After adjusting to a new country, new city, new house, new school, new colleagues, and new friends, we thought we needed something familiar for October break, so we returned to Bali for a week of fun in the sun.  We spent 3 days in Ubud getting our fill of culture and then continued on to Pemuteran Bay so Dave could actually snorkel the scene given he couldn’t last time we were there (because of the infamous monkey attacks!).  We went to Mengangan Island reserve and had a fabulous day of snorkeling – we saw sea turtles, clown fish, jellyfish, hard and soft coral and…  a wonderful day!

December holiday fever has begun as we prepare to go on our first tour around our new host country.  We head off to the Gili Islands near Lombok on the 18th.  All four of us will get PADI open-water diving certified.  Wish us luck!  We’ll also spend a few days driving the interior around Gunung Rinjani, Lombok’s largest volcano.  We’ll fly back to Jakarta for the New Year and then go to Yogyakarta, the cultural capital of Java.  Our main plan there is to climb the temple ruins of Borobudur and Prambanan.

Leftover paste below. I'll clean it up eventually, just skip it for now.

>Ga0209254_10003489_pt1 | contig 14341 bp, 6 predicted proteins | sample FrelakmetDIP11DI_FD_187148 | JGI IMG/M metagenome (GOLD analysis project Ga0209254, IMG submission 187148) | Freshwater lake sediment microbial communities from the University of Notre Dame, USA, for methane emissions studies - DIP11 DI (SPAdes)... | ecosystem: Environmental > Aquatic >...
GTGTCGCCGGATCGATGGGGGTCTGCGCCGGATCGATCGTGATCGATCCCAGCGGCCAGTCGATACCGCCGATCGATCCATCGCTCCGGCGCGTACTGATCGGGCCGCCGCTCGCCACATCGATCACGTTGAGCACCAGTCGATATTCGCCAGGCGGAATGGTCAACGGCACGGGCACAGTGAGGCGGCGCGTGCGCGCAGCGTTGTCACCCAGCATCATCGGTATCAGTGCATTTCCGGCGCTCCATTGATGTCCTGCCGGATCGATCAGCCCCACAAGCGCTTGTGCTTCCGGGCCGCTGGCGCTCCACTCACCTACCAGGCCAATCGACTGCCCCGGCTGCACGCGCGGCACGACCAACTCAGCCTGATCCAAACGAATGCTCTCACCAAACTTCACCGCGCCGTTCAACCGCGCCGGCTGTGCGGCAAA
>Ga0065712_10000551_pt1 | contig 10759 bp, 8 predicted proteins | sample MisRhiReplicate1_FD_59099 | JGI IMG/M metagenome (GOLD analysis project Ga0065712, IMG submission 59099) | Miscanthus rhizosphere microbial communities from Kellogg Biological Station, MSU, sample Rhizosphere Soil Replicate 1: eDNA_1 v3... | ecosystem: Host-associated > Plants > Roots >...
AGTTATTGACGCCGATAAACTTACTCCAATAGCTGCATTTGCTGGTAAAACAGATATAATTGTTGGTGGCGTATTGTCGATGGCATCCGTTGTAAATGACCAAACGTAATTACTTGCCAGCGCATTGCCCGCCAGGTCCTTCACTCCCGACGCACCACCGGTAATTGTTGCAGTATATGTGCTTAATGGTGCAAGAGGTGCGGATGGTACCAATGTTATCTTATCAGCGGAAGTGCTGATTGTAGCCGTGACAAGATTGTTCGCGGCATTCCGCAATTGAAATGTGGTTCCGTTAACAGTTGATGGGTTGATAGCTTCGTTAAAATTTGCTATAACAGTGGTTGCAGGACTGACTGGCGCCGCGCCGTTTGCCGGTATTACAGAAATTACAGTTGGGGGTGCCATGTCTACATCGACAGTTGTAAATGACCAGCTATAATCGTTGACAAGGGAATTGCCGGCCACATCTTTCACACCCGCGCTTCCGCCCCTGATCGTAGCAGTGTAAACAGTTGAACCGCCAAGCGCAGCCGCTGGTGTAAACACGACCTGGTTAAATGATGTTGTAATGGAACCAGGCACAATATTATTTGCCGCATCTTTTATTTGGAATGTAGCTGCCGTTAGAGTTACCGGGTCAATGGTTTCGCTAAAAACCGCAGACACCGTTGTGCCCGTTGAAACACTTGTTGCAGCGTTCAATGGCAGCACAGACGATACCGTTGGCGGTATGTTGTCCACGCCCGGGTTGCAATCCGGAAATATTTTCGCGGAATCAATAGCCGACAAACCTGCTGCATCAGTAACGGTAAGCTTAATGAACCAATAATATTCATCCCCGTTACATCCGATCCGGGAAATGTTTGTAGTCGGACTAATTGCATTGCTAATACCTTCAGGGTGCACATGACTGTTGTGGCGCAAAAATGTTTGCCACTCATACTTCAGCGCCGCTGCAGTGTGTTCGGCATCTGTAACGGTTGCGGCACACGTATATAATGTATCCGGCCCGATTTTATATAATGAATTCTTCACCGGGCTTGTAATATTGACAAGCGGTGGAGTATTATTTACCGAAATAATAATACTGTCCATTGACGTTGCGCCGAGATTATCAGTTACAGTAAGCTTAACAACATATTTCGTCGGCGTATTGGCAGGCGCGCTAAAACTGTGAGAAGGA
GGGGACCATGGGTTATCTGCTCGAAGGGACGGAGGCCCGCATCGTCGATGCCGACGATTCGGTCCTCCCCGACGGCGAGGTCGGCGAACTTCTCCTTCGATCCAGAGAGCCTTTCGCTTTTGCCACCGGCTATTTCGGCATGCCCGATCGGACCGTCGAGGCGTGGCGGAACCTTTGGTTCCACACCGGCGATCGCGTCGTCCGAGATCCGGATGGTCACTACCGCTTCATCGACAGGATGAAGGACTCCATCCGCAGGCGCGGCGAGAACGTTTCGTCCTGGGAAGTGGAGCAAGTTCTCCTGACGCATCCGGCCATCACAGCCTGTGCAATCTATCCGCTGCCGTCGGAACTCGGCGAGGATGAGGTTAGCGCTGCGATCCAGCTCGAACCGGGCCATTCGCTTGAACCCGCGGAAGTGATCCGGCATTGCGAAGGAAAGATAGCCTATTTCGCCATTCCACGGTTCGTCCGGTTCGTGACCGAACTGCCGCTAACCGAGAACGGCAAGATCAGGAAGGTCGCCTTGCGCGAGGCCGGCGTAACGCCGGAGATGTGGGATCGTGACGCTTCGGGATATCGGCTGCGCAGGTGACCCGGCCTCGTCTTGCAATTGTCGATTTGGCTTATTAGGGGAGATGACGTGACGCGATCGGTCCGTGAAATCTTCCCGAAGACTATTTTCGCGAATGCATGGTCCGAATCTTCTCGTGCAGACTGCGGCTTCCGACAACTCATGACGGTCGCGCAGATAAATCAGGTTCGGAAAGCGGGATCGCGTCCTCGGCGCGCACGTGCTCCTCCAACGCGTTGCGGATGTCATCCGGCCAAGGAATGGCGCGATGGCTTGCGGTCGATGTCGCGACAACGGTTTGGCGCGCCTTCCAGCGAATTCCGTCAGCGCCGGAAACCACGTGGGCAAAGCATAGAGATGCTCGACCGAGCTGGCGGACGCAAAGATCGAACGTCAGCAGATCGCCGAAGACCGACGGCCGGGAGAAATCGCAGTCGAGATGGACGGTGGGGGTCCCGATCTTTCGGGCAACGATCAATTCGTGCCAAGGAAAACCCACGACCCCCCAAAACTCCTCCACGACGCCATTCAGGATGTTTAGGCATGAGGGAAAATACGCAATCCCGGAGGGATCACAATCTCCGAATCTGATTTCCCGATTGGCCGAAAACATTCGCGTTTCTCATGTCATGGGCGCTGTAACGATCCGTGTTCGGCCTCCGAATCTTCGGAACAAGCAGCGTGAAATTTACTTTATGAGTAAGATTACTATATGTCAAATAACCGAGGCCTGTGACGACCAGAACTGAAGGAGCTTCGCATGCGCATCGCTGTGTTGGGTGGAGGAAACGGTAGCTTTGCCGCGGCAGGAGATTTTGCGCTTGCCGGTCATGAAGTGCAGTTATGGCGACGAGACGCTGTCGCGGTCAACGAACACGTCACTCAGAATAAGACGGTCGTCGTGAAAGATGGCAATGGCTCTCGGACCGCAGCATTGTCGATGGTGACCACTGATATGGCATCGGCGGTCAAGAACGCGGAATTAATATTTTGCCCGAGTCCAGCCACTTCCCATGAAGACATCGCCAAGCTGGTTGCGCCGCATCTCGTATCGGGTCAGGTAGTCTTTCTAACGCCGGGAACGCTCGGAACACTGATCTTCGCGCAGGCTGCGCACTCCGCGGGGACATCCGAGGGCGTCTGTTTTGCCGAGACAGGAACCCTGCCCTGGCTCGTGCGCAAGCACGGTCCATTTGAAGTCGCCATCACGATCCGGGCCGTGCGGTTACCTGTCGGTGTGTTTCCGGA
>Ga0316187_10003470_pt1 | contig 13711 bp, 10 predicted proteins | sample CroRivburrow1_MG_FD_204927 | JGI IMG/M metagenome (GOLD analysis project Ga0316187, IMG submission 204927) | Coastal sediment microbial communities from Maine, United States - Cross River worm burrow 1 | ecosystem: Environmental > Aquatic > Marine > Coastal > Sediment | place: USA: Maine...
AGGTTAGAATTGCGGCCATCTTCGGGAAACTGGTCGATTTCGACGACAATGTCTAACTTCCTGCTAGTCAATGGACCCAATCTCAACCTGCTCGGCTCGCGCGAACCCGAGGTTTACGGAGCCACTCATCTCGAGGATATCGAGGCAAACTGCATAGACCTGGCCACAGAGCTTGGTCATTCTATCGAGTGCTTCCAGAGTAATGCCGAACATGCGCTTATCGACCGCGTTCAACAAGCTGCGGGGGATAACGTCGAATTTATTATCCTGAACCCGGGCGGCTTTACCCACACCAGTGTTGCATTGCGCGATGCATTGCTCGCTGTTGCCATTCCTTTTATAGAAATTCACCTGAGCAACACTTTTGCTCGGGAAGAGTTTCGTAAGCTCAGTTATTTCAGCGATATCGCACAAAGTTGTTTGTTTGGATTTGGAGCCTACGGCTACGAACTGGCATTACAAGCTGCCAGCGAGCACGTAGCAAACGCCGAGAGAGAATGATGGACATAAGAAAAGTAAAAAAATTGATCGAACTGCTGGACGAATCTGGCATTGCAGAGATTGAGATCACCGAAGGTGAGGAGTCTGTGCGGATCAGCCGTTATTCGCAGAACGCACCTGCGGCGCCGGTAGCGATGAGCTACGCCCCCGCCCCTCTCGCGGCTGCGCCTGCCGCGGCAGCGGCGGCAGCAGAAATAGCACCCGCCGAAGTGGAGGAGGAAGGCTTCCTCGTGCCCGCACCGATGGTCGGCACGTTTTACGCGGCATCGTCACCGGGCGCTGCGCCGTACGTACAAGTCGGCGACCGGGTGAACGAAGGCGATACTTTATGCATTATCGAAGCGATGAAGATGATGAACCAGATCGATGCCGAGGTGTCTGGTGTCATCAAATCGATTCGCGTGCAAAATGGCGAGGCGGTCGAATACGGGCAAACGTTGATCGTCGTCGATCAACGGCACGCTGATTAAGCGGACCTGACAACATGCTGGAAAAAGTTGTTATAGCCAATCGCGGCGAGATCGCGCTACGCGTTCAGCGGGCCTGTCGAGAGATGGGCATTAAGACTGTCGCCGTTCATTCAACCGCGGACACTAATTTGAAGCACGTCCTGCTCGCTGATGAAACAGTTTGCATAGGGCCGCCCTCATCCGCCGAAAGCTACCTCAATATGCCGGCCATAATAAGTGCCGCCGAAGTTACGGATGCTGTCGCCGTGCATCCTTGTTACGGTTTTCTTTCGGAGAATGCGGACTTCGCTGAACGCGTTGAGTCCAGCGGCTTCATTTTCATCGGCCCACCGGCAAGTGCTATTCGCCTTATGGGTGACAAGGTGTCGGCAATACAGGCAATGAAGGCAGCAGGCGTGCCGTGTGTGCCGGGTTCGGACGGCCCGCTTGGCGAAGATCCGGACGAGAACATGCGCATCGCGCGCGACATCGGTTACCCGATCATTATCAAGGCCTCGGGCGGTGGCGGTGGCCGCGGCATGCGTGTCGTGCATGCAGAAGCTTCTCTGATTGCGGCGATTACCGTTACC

Dave’s Grandma, Mildred Robison Stutz, died just last month.  She had a long and wonderful life and we celebrate her memory as we head into the holidays.  She was a delightful part of many of our summer trips out West; we are fortunate to have had her in our lives as long as we did.  Dave’s brother, Rob Stutz, is running for Congress for the state of Montana.  Sisters Karla and Shari have helped run, manage, and negotiate an active campaign. We wish him all the best and firmly believe he is the best candidate for the great state of Montana!

We continue to be blessed as a family – we have so much for which to be thankful – and we are!  We send forth all our best wishes to family and friends for a safe, joyous, and wonderful holiday season and 2012.

Breck @ Baseball